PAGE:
New versions of the Pap smear that analyze cells in the cervix for cancer may also identify malignancies of the ovaries and endometrium, a finding that could broaden the preventive benefits of the test.
In the study published in the journal Science Translational Medicine, researchers found genes of cancer mutations in samples of cervical cells and secretions from Pap smears they tested. The DNA tests accurately detected all endometrial cancers and 41 percent of ovarian cancers.
No routine screening exists for endometrial or ovarian cancers, which were responsible for 47,000 and 22,000 new illnesses respectively in 2012, according to the National Cancer Institute. The Pap smear is administered to women of reproductive age, and since its introduction has reduced the incidence and mortality of cervical cancer by 75 percent. The new study may provide the first steps widening its success to more reproductive cancers, researchers said.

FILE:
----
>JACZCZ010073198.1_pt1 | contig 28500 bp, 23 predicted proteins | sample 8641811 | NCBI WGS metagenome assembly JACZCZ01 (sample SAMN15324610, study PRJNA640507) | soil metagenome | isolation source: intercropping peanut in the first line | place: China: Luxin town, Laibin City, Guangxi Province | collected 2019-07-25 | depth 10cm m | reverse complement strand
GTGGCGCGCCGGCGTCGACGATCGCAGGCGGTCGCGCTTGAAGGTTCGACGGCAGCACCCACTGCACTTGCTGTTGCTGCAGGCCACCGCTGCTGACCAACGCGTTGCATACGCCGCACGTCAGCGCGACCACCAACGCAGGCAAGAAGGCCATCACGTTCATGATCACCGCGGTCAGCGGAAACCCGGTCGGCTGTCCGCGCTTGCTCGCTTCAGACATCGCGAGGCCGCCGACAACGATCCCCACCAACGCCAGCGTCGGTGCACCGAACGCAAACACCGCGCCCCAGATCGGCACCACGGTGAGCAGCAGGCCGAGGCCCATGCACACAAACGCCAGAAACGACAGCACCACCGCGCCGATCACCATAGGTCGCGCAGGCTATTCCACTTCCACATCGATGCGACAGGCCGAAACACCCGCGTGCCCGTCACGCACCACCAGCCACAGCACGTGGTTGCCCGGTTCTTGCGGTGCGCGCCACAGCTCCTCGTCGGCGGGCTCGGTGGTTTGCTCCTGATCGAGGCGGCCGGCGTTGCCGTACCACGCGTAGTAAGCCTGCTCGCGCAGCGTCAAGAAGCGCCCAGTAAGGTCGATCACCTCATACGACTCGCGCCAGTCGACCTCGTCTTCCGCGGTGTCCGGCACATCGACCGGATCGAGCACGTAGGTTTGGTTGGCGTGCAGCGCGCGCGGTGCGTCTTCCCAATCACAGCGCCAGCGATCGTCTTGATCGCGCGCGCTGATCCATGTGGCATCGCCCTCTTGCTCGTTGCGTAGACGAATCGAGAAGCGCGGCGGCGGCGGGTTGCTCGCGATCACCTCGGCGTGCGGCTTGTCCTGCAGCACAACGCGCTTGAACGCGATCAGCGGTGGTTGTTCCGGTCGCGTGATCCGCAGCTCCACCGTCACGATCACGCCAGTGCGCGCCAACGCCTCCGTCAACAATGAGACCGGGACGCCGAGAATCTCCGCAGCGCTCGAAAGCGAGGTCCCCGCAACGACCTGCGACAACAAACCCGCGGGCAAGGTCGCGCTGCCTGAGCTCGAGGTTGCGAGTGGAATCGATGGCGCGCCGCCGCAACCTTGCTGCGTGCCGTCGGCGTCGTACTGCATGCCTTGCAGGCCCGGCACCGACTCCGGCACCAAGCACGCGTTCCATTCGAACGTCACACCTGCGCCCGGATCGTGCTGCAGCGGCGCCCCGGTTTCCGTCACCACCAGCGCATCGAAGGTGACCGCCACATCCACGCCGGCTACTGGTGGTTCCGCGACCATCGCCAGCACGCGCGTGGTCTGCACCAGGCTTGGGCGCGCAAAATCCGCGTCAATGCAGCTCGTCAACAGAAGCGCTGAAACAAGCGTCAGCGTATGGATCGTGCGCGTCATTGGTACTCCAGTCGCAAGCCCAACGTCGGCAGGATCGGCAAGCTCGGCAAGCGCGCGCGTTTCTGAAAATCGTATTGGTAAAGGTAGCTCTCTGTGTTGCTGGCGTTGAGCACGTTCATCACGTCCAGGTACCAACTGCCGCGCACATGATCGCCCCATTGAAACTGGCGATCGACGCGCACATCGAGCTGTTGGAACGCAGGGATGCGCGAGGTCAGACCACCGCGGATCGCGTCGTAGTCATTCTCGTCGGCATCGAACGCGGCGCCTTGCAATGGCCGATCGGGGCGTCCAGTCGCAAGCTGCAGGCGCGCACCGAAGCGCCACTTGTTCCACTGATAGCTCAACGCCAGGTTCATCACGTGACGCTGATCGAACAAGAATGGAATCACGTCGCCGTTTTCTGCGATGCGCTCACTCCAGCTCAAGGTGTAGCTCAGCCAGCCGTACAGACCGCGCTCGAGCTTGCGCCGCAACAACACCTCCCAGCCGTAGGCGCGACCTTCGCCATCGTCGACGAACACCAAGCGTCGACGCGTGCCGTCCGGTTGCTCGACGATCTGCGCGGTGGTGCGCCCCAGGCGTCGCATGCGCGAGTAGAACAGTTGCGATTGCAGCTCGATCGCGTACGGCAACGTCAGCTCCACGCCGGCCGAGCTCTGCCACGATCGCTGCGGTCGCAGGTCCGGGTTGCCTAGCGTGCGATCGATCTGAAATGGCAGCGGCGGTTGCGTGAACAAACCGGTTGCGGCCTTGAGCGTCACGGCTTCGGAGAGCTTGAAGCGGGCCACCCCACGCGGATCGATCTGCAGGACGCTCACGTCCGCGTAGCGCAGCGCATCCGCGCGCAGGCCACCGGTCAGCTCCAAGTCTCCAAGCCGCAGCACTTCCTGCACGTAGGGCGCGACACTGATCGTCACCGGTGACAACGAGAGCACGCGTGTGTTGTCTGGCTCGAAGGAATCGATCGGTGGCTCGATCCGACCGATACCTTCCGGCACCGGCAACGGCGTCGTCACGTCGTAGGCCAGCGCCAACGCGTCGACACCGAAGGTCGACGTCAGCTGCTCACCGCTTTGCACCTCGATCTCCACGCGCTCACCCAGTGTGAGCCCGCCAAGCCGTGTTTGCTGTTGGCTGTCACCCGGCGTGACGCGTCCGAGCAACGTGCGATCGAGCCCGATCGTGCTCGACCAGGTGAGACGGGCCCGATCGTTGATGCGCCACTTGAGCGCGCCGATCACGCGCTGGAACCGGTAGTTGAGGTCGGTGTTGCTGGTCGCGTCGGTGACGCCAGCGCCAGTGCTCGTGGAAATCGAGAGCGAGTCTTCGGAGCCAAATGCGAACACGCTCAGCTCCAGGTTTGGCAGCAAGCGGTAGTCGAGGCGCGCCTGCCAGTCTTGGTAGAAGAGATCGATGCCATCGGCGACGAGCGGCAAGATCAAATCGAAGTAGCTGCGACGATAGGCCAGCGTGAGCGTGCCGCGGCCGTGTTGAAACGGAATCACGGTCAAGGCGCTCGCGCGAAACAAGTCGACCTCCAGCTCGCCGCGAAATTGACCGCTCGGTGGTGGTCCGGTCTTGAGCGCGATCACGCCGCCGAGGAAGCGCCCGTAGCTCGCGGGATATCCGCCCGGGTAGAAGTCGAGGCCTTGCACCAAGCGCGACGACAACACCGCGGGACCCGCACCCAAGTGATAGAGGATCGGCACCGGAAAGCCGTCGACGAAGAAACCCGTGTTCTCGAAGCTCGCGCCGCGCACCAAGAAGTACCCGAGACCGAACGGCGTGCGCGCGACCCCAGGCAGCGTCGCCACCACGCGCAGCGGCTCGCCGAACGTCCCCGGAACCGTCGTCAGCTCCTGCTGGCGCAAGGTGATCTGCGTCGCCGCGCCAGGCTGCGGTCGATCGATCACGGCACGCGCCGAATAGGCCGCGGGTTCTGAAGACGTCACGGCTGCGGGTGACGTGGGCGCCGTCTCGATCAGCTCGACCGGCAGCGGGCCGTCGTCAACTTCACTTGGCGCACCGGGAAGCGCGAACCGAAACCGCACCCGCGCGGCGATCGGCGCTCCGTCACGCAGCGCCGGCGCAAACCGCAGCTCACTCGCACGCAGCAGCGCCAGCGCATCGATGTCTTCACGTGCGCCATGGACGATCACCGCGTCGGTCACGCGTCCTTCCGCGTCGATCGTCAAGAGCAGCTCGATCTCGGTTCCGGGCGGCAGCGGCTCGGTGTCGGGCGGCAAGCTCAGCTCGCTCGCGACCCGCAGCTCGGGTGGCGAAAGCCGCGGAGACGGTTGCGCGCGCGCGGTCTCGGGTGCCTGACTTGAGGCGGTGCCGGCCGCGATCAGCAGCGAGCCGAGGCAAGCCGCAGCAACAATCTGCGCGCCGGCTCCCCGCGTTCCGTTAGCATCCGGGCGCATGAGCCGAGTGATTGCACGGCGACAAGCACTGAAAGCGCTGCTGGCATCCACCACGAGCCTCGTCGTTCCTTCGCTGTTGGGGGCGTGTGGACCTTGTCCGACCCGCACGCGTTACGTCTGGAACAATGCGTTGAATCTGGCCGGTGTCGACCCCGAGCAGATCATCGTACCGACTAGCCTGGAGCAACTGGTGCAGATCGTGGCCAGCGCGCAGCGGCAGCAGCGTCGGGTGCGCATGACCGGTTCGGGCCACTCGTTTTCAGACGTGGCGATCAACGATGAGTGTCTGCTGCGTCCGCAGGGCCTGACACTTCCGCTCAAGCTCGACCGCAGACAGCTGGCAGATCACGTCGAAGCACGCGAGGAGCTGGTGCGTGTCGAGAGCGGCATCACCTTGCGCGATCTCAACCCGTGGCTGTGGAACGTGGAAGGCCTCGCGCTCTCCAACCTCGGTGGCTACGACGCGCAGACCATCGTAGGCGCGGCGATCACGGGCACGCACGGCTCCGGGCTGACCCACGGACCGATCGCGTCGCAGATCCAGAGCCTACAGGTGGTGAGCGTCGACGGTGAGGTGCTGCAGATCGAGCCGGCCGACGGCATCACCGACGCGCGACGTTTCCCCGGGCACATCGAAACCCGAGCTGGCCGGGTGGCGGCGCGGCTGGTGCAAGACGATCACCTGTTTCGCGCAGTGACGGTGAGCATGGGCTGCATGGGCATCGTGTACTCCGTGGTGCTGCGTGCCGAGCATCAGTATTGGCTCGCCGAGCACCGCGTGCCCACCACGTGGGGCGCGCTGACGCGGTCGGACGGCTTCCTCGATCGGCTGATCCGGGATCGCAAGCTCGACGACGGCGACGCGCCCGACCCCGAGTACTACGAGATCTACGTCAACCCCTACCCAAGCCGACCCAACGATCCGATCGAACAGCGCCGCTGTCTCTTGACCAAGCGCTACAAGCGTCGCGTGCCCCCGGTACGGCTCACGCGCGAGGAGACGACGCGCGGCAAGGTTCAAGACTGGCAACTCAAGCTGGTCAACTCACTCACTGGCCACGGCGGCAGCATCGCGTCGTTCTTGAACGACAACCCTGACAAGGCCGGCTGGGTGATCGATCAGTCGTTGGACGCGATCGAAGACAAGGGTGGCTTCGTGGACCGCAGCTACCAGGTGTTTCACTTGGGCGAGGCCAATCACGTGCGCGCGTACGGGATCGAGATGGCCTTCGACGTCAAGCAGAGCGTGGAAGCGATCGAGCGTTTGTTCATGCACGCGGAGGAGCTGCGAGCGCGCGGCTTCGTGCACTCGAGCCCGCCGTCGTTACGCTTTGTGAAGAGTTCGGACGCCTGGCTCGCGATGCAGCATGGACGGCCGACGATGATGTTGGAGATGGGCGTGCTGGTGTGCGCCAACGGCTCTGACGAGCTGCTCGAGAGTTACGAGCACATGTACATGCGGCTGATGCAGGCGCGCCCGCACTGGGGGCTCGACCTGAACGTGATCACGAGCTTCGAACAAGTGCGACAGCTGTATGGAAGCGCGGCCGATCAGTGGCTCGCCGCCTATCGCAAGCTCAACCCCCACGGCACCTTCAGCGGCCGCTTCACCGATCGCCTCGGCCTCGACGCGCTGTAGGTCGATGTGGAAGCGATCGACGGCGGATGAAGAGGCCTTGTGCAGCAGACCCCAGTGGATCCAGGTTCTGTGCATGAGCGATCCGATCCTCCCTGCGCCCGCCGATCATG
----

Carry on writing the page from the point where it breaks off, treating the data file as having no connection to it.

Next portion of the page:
“Even if tumors were identified at an advanced stage, detection of presymptomatic ovarian cancers could be of benefit,” the authors wrote in the study released yesterday. “The earlier these advanced-stage ovarian cancers are diagnosed, the lower the overall tumor burden.”
The investigators focused on 12 of the most common types of ovarian and endometrial cancer mutations. They were able to identify mutations in the DNA of Pap smear specimens in all 24 of the endometrial cancers surveyed, and 9 of 22 ovarian cancers.
While more research needs to be done before the test can be broadly applied in gynecologists’ offices, the authors wrote, the findings may lead toward more routine testing.
The study’s lead author was Isaac Kinde, a graduate student at the Johns Hopkins School of Medicine in Baltimore. The work was funded by Across America, The Commonwealth Fund, and the Hilton-Ludwig Cancer Prevention Initiative, among others.